Like its predecessors, "Polychaetes & allies" is technically very impressive, with high production values. An A4 format allows for uncramped figures and a double-column text in smallish print, thus a lot of information is packed within its pages. Surprisingly there are only ten authors involved, all but one are Australian residents or past workers in Australia. There is a New Zealand connection in that the third editor and major contributor to the polychaete chapter, Chris Glasby, spent several years in Wellington before returning to his homeland recently. Consequently a couple of the more obscure families that the Australians have yet to find are illustrated by original drawings of New Zealand specimens.
The colour photographs (a 12-p. set) are almost all very good indeed, only marred by one odd choice of a spionid broken at both ends. The habitus myzostome photos are particularly fascinating, probably for many bringing to life for the first time these bizarre commensals and parasites of echinoderms. Colour reproduction is limited to the central set, and thus the selection of Schmarda's rare 1861 colour plates used in the history of discovery section are only in black & white (readers may see all the plates and the missing colours via the internet at http://biodiversity.uno.edu/~worms/docs/schmarda.html). There are some other monochrome photographs, often scanning electron microscope views. The numerous whole-body original ink drawings do give a significant freshness to the book, albeit with a minor drawback that they often have been done by artists rather than the scientists, so don't always distinctly show all structures. One example is the tail-less "entire animal" of again the unfortunate spionids, a family in which pygidial ornamentations may be vital for recognising genera; presumably the illustrator did not know there was anything missing. As in earlier volumes the editors have chosen to label features with cryptic letter codes instead of fuller text, but I found many of these irritatingly unguessable and non-intuitive.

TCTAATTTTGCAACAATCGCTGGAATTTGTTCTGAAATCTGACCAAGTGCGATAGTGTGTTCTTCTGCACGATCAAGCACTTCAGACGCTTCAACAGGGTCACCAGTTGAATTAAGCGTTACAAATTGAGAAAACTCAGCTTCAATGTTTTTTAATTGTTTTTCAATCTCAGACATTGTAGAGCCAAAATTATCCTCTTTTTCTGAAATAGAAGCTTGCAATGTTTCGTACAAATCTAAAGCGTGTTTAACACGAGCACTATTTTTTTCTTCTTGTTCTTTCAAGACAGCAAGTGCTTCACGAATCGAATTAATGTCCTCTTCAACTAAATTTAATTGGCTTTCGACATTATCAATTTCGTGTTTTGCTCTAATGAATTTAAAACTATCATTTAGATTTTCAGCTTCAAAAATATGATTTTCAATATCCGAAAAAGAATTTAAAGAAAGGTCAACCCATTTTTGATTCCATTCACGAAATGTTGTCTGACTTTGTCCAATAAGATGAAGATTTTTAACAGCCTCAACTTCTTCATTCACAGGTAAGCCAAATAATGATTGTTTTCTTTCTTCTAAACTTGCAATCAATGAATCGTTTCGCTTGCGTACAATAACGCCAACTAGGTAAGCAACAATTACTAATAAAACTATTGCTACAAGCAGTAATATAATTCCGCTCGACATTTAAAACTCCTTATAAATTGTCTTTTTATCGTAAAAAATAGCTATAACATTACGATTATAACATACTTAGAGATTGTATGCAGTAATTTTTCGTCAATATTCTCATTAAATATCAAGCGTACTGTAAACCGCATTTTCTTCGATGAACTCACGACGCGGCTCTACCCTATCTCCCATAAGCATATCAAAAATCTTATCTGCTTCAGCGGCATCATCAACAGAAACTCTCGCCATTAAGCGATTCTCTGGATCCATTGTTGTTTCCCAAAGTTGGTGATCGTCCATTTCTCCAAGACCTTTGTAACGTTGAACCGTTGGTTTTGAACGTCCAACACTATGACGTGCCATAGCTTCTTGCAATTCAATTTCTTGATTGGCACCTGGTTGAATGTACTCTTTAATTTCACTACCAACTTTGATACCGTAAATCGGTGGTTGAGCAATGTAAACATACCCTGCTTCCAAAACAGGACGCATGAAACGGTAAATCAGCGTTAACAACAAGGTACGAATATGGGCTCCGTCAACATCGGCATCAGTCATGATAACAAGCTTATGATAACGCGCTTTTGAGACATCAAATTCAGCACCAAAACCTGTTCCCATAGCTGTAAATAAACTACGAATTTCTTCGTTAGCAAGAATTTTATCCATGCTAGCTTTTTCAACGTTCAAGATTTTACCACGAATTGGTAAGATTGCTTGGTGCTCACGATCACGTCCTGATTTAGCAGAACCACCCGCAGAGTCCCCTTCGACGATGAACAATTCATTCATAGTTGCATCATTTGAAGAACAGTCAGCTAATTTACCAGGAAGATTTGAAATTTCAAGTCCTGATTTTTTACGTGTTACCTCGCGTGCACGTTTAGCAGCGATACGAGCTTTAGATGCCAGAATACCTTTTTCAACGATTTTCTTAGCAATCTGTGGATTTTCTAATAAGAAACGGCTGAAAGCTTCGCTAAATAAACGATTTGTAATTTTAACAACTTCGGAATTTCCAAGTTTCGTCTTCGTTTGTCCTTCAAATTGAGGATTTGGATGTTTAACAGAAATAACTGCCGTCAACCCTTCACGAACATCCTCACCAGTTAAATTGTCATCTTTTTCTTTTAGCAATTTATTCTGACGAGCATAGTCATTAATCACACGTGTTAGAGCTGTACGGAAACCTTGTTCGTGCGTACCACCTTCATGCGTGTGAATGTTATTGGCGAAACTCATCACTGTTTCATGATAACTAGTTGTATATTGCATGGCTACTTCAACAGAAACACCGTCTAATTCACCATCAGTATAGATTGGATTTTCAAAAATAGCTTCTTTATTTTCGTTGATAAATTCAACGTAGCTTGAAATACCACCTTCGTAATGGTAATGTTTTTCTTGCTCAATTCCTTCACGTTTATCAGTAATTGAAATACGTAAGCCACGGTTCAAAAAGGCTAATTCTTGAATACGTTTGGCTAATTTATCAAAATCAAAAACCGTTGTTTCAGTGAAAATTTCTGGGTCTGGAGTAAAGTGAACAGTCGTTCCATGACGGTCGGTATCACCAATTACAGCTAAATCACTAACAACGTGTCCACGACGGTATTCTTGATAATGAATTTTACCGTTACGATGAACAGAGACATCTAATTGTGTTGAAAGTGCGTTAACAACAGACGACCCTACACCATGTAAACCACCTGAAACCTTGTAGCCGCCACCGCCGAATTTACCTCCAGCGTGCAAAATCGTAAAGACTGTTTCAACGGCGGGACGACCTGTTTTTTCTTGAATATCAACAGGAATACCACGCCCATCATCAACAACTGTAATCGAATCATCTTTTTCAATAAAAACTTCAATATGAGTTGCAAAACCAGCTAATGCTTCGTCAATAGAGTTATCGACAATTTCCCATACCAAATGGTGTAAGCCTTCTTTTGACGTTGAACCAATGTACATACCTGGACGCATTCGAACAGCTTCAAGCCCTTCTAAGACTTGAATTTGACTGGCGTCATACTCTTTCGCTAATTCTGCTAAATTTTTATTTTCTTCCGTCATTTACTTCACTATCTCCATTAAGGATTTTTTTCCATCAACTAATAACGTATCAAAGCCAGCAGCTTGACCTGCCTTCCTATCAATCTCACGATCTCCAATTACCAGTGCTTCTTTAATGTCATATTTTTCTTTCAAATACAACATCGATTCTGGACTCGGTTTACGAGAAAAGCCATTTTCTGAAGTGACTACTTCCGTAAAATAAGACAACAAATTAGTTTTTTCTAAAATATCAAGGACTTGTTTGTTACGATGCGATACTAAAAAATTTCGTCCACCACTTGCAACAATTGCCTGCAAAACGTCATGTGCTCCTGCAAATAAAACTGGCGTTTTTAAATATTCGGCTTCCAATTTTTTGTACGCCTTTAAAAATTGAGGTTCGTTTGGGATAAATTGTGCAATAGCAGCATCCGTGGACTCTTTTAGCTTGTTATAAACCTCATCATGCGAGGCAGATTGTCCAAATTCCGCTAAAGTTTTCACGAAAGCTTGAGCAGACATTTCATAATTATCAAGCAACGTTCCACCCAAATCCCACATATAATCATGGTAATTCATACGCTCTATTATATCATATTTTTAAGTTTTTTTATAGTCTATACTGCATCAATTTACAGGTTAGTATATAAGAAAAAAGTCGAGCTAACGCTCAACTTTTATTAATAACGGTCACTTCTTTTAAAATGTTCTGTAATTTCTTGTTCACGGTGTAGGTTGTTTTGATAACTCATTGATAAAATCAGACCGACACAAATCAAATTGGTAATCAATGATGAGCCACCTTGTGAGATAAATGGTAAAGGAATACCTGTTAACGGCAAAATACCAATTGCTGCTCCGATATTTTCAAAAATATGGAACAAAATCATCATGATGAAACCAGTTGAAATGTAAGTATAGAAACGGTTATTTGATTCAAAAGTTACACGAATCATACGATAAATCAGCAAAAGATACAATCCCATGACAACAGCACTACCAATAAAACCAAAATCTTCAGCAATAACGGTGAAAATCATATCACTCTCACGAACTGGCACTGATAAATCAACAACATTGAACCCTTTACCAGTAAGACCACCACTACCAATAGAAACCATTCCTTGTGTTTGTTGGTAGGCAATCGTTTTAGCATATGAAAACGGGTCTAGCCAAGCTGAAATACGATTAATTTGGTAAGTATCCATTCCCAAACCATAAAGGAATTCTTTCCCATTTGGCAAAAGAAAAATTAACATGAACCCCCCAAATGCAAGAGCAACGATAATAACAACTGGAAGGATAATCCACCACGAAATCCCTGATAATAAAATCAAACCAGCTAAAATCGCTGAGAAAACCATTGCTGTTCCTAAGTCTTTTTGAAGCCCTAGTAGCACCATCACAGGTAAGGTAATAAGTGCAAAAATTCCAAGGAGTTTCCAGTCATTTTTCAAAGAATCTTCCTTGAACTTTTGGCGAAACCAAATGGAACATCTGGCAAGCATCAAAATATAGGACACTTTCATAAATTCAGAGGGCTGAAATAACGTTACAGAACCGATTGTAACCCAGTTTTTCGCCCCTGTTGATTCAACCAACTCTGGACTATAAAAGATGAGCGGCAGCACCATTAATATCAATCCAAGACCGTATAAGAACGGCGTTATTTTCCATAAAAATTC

Bilaterian phylogeny and the position of the annelids and other worms are very much a hotbed of competing views. Indeed, one of the contributors to the polychaete phylogeny and classification section, Greg Rouse, has been an advocate of linking the segmented annelids and arthropods as the Articulata, a conclusion looking very doubtful currently as molecular sequence data suggests that phyla that moult (annelids donít) appear to be a separate group. This alternate hypothesis and others get a fair hearing. It is an interesting feature of this book that authors are largely non- judgmental in presenting competing ideas. Sometimes I wished they were more openly opinionated! The phylogeny presentations in the other "allies" chapters are perhaps overly brief, with the Sipuncula chapter seemingly not up to date on the issue.